Why do we not consult statisticians about everything?

If, outside of their specialist field, some particular scientist is just as susceptible as anyone else to wacky ideas, then they probably never did understand why the scientific rules work. Maybe they can parrot back a bit of Popperian falsificationism; but they don’t understand on a deep level, the algebraic level of probability theory, the causal level of cognition-as-machinery. They’ve been trained to behave a certain way in the laboratory, but they don’t like to be constrained by evidence; when they go home, they take off the lab coat and relax with some comfortable nonsense. And yes, that does make me wonder if I can trust that scientist’s opinions even in their own field - especially when it comes to any controversial issue, any open question, anything that isn’t already nailed down by massive evidence and social convention.

Eliezer Yudkowski, Outside the Laboratory

The above quote describes the moment when my readings of LessWrong’s core sequences clicked. Of course, if a job of a statistician is to come up with empirical truths from observations, they ought to have an advantage over the rest of us when it comes to everyday opinions.

Because it’s statisticians who should be aware of base rate fallacy, Berkson’s paradox, inspection paradox, Simpsons’s paradox, Will Rogers’s paradox and many others.

It is statisticians who should’ve internalised Occam’s razor as they use it often in a form of AIC or BIC test.

And it’s statisticians who have explicitly been taught the most useful epistimology there is at the moment (Bayesian interpretation of probability, referred to as X):

“Epistemology X” is the synthesis of Aristotelianism and Anton-Wilsonism1. It concedes that you are not certain of any of your beliefs. But it also concedes that you are not in a position of global doubt, and that you can update your beliefs using evidence.

Epistemology X is both philosophically superior to its predecessors, in that it understands that you are neither completely omniscient nor completely nescient; instead, all knowledge is partial knowledge. And it is practically superior, in that it allows for the quantification of belief and therefore can have nice things like calibration testing and prediction markets.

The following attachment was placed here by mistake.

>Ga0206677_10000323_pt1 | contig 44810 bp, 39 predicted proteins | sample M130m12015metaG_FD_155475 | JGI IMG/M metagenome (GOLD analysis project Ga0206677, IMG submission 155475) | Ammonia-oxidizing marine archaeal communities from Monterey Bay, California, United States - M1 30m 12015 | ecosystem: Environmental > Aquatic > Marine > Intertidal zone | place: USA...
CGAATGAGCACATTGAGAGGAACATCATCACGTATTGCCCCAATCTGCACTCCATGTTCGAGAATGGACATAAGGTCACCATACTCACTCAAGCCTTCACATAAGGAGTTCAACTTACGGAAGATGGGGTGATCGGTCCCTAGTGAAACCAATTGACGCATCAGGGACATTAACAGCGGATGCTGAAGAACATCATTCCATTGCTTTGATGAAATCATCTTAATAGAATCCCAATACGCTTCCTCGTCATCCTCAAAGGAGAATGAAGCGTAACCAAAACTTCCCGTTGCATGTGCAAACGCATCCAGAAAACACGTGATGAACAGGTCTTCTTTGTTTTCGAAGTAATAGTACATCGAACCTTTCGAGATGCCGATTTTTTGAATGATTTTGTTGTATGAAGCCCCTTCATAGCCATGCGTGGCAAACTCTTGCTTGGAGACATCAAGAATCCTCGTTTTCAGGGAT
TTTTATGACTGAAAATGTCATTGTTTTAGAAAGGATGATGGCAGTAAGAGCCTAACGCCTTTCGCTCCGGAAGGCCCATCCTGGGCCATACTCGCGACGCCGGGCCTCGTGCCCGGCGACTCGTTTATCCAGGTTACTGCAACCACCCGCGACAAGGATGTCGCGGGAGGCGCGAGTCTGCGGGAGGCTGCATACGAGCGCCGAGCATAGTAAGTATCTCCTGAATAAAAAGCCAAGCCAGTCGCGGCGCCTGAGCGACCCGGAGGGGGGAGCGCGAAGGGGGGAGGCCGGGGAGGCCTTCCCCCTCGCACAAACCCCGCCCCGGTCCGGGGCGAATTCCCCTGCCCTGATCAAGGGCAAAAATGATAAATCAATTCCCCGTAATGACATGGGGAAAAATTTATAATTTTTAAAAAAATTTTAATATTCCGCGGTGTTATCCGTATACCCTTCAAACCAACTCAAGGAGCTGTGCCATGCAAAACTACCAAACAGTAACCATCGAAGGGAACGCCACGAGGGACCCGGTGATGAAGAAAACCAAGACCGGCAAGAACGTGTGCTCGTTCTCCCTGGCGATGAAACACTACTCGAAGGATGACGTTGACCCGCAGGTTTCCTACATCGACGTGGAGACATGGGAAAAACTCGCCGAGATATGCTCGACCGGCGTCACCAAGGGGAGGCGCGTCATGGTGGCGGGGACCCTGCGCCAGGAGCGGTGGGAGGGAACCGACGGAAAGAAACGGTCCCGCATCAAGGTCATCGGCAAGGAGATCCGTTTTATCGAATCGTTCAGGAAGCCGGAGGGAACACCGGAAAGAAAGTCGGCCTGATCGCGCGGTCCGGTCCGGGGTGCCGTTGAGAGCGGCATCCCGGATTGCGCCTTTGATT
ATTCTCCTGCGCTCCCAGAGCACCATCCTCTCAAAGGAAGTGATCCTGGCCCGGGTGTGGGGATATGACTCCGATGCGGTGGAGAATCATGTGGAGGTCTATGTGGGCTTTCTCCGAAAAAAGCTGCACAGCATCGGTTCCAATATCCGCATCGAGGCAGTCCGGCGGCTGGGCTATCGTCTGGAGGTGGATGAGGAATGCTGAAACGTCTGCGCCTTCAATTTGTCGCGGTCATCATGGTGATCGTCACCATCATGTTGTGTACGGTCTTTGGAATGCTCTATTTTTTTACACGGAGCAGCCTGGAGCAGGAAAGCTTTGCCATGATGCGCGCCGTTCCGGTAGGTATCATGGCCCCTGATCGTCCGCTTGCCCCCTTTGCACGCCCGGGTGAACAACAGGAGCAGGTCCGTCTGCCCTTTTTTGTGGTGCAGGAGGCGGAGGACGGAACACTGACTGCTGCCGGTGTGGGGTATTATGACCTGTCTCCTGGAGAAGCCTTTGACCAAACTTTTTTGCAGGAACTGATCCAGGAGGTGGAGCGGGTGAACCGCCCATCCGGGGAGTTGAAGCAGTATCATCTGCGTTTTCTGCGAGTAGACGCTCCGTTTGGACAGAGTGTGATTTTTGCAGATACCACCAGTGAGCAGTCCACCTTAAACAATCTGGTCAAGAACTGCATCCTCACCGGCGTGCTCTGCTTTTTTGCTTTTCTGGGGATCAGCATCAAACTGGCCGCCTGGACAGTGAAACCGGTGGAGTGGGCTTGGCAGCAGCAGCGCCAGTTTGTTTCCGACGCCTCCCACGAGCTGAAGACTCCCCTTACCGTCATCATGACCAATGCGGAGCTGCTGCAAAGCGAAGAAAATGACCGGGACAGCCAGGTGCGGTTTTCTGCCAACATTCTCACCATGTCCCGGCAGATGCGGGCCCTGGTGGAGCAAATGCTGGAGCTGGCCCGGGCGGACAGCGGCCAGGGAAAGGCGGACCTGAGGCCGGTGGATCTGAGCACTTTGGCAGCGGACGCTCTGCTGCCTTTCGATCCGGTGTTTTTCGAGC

Scott Alexander, On first looking into Chapman’s “Pop Bayesianism”

So, why do we not call our statistician friends when we are not sure about something?

The reality is quite ugly at the moment. Statisticians and empiricists are, on the contrary, equipped with superweapons to reject any claim. The way orthodox statistics is taught today it leaves the following impression: it can be used to justify anything. Don’t believe me? Read the next hilarious quote:

Parapsychologists are constantly protesting that they are playing by all the standard scientific rules, and yet their results are being ignored - that they are unfairly being held to higher standards than everyone else. I’m willing to believe that. It just means that the standard statistical methods of science are so weak and flawed as to permit a field of study to sustain itself in the complete absence of any subject matter.

Eliezer Yudkowski, see more at Parapsychology: the control group for science

The ability of superweapons to reject anything is a perfect case study of the following phenomena, when knowledge of biases can hurt people:

Once upon a time I tried to tell my mother about the problem of expert calibration, saying: “So when an expert says they’re 99% confident, it only happens about 70% of the time.” Then there was a pause as, suddenly, I realized I was talking to my mother, and I hastily added: “Of course, you’ve got to make sure to apply that skepticism evenhandedly, including to yourself, rather than just using it to argue against anything you disagree with—”

And my mother said: “Are you kidding? This is great! I’m going to use it all the time!”

Eliezer Yudkowski, Knowing about biases can hurt people

And this is why we don’t call our statistician friends. Most are too powerful at justifying any conclusion so they end up justifying a convenient one. Truth to them ceased to exist: “all opinions are valid”, I heard it once from a statistician. From a person whose day-to-day job is to separate out incorrect opinions from correct ones.

This rings an alarm bell. No, statistics isn’t a social convention we do to get published. And it also makes we wonder whether I can trust academic papers of statisticians who don’t see it this way.

Solutions? To emphasise that statistics is a manifestation of the quest for truth.

Such prosaic idea sidetracks aspiring statisticians into philosophy at the very beginning of the teaching process. However, we tried jumping straight into maths without worrying about interpretations. Such leap failed, see the parapsychology example. So we must extract the most useful ideas from philosophy and teach it in the first weeks of Statistics 1 courses. Implications of Cox’s theorem is a good start followed by a long list of statistical pitfalls listed above.

Step 1 on fixing science: writing a blog post about it. Check.

  1. Scott’s summary of it: the most virtuous possible epistemic state is to not believe anything. This leads to nihilism, moral relativism, postmodernism, and mysticism. The truth cannot be spoken, because any assertion that gets spoken is just another dogma, and dogmas are the enemies of truth. Truth is in the process, or is a state of mind, or is [insert two hundred pages of mysterianist drivel that never really reaches a conclusion].